The Basics of Menstrual Disorders <i>(cont'd)</i>
Amenorrhea — No Bleeding
Some women don't have heavy menstrual bleeding — they have the opposite problem: no menstrual periods at all. This condition, called amenorreha, or the absence of menstruation, is normal before puberty, after menopause and during pregnancy. If you don't have a monthly period and don't fit into one of these categories, then you need to discuss your condition with your health care professional.
- Primary amenorrhea: is diagnosed if you reach the age of 18 and haven't yet begun to menstruate. It's usually caused by some problem in your endocrine system, which regulates your hormones. This medical condition can be caused by a number of things, such as a problem with your ovaries, your nervous system, your adrenal glands or an abnormally functioning pituitary gland that affects how you mature at puberty. Birth defects that prevent some of your reproductive anatomy from developing normally (Turner's syndrome, for example) are other causes of primary amenorrhea.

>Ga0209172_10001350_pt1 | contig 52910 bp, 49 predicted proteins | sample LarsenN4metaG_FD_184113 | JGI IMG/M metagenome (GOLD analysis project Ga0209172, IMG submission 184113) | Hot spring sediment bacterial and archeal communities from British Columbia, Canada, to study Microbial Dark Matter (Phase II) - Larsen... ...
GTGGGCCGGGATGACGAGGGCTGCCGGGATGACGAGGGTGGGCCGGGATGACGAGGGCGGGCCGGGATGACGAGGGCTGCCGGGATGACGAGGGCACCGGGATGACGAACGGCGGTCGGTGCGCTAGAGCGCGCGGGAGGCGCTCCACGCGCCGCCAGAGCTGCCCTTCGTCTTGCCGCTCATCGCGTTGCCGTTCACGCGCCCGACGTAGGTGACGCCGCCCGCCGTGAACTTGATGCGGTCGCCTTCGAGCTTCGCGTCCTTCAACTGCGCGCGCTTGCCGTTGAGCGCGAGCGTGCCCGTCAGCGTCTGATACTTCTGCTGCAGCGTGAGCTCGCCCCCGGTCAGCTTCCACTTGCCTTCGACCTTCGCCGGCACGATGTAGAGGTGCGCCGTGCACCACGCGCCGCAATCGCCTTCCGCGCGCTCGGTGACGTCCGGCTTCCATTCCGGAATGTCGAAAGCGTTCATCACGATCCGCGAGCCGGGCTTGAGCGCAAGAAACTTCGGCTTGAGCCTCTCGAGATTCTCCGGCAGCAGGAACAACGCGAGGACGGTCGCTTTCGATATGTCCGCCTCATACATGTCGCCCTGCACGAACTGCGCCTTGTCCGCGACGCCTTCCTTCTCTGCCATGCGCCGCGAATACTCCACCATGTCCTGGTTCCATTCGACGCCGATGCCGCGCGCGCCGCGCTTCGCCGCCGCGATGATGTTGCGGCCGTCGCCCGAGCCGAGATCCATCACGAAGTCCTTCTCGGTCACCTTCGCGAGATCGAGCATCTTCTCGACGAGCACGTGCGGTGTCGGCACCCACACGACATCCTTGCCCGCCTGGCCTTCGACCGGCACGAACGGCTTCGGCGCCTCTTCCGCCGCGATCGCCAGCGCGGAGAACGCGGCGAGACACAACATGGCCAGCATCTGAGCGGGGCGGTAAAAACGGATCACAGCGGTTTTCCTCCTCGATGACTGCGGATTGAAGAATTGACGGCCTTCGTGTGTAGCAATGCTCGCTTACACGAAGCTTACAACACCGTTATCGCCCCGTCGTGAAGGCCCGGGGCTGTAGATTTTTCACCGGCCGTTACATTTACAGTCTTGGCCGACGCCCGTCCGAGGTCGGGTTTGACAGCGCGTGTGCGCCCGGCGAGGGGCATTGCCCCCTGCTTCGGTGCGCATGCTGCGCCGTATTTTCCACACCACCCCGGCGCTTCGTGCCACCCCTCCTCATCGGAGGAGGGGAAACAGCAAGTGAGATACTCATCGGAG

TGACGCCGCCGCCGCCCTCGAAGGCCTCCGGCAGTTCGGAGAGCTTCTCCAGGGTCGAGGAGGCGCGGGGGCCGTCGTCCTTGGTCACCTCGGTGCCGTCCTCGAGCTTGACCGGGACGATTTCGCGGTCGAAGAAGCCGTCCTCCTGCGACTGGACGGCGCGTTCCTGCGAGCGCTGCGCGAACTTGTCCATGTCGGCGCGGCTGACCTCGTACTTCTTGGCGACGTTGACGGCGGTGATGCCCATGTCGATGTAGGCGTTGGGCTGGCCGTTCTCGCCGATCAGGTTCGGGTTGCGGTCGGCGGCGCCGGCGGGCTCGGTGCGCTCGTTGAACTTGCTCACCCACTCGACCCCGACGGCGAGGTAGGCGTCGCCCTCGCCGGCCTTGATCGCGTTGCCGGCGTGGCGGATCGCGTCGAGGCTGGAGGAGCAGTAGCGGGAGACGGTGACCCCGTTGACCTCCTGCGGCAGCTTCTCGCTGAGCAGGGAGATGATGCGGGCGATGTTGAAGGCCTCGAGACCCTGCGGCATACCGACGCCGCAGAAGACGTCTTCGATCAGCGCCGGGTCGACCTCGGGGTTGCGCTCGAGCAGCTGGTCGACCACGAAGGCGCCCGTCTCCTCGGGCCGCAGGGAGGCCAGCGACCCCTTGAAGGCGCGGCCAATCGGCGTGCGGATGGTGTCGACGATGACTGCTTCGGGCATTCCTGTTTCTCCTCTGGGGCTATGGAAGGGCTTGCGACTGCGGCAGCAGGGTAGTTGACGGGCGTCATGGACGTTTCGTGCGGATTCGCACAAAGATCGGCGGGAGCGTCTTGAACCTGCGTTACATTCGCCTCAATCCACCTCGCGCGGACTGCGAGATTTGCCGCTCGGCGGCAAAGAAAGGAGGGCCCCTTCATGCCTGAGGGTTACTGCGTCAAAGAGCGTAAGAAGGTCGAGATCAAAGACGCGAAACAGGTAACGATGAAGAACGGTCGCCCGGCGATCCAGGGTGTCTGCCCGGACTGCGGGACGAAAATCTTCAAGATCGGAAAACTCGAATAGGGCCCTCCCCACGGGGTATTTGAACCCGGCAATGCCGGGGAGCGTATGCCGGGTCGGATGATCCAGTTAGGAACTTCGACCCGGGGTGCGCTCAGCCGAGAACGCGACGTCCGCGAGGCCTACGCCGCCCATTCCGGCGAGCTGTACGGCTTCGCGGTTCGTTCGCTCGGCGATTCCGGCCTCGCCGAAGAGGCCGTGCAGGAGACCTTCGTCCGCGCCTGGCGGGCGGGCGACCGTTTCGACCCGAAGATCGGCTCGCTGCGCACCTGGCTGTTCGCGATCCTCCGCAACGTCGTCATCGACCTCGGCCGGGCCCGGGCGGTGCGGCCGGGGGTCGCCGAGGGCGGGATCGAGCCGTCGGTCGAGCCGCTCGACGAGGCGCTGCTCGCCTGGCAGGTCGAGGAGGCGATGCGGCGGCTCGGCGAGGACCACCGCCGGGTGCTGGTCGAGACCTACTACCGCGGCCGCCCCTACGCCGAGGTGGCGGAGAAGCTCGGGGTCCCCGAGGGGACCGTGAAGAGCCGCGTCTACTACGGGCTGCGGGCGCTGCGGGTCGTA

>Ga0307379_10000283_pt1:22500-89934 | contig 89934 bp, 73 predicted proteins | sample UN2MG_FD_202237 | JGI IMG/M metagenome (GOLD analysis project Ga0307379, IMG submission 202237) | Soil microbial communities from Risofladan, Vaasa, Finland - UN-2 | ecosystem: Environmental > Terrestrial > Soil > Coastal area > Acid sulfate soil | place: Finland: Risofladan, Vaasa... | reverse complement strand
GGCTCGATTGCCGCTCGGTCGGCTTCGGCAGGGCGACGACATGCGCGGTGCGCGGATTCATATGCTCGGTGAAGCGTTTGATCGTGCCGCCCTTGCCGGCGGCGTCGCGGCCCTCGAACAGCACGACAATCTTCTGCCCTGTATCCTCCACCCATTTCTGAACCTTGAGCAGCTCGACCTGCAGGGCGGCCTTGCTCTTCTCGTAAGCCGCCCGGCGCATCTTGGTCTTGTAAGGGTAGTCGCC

- Secondary amenorrhea: is diagnosed if you've had regular periods, but then they suddenly stop for at least three months or longer. This condition can be precipitated by other problems that affect estrogen levels, including stress, weight loss, exercise or illness; or problems affecting the pituitary (elevated levels of the hormone prolactin), thyroid (hyperthyroidism or hypothyroidism) or adrenal glands (Cushing's disease, for example). Secondary amenorrhea can also occur if you've had an ovarian tumor or have had your ovaries surgically removed. Celiac disease, which causes abnormalities in the digestive tract, is also associated with late puberty, early menopause and amenorrhea.